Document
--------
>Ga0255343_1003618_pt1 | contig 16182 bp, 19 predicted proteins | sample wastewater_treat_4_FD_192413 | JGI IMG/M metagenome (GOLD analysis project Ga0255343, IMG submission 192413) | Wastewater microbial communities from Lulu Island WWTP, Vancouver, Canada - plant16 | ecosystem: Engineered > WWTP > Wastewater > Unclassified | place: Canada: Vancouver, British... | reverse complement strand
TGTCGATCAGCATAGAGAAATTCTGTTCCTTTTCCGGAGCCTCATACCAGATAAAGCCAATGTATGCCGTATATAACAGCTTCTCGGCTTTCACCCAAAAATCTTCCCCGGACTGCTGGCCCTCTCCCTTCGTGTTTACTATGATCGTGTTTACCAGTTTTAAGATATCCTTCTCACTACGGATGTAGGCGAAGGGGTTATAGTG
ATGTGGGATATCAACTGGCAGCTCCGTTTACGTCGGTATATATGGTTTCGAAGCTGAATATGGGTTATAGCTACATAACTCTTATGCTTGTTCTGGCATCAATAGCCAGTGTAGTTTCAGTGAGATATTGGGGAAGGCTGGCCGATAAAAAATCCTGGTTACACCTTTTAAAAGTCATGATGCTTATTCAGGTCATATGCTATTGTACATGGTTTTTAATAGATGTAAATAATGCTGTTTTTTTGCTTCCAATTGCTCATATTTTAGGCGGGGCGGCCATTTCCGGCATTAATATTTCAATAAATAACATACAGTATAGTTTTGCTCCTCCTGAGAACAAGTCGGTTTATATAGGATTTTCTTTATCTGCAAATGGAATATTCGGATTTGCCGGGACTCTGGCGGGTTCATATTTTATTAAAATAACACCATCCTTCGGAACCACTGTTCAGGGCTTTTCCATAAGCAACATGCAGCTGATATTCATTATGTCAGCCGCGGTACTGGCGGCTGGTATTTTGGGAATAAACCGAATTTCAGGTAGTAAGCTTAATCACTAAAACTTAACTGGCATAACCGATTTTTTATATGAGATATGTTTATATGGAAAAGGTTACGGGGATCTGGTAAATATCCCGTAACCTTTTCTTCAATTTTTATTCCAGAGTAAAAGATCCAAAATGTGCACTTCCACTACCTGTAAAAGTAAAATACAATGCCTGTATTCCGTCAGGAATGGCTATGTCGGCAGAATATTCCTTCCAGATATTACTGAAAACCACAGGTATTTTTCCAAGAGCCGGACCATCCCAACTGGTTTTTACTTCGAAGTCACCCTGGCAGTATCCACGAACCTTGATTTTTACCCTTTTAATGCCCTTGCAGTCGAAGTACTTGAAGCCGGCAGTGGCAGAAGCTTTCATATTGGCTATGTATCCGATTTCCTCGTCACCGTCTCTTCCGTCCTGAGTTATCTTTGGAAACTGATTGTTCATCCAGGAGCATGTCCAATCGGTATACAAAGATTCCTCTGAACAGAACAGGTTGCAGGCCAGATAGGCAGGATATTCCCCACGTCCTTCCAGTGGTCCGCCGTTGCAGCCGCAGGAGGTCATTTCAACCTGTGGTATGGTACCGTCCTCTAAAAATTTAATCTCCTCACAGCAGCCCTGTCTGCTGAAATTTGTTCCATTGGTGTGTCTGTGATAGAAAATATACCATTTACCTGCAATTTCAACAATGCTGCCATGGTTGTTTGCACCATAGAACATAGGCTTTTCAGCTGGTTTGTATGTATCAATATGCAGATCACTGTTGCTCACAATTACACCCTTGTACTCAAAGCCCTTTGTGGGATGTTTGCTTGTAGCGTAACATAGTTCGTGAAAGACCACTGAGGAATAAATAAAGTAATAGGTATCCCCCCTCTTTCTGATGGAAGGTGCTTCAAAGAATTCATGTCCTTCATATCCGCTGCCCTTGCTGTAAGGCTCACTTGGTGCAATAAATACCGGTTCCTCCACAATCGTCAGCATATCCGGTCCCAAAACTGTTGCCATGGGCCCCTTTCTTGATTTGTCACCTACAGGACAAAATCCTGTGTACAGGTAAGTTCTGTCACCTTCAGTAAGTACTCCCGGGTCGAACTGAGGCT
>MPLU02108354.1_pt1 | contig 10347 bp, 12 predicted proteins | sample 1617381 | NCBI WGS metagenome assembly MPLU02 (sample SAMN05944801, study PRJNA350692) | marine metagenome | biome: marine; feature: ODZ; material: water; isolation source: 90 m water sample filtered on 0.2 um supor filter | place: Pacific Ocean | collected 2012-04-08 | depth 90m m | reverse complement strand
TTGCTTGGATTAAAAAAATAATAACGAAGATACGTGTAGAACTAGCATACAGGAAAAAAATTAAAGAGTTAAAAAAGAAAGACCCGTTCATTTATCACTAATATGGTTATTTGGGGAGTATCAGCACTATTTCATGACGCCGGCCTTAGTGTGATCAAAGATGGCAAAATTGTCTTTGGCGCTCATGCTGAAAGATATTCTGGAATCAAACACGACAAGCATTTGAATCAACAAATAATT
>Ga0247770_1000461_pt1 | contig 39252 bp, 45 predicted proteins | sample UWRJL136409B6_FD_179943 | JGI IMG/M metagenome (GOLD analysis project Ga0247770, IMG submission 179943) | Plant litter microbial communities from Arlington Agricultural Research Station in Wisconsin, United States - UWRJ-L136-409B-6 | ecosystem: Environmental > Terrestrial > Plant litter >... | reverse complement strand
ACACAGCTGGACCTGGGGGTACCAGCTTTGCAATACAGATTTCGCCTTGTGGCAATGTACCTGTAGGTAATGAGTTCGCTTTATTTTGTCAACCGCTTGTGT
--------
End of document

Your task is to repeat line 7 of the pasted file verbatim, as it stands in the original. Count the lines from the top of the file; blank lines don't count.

ACACAGCTGGACCTGGGGGTACCAGCTTTGCAATACAGATTTCGCCTTGTGGCAATGTACCTGTAGGTAATGAGTTCGCTTTATTTTGTCAACCGCTTGTGT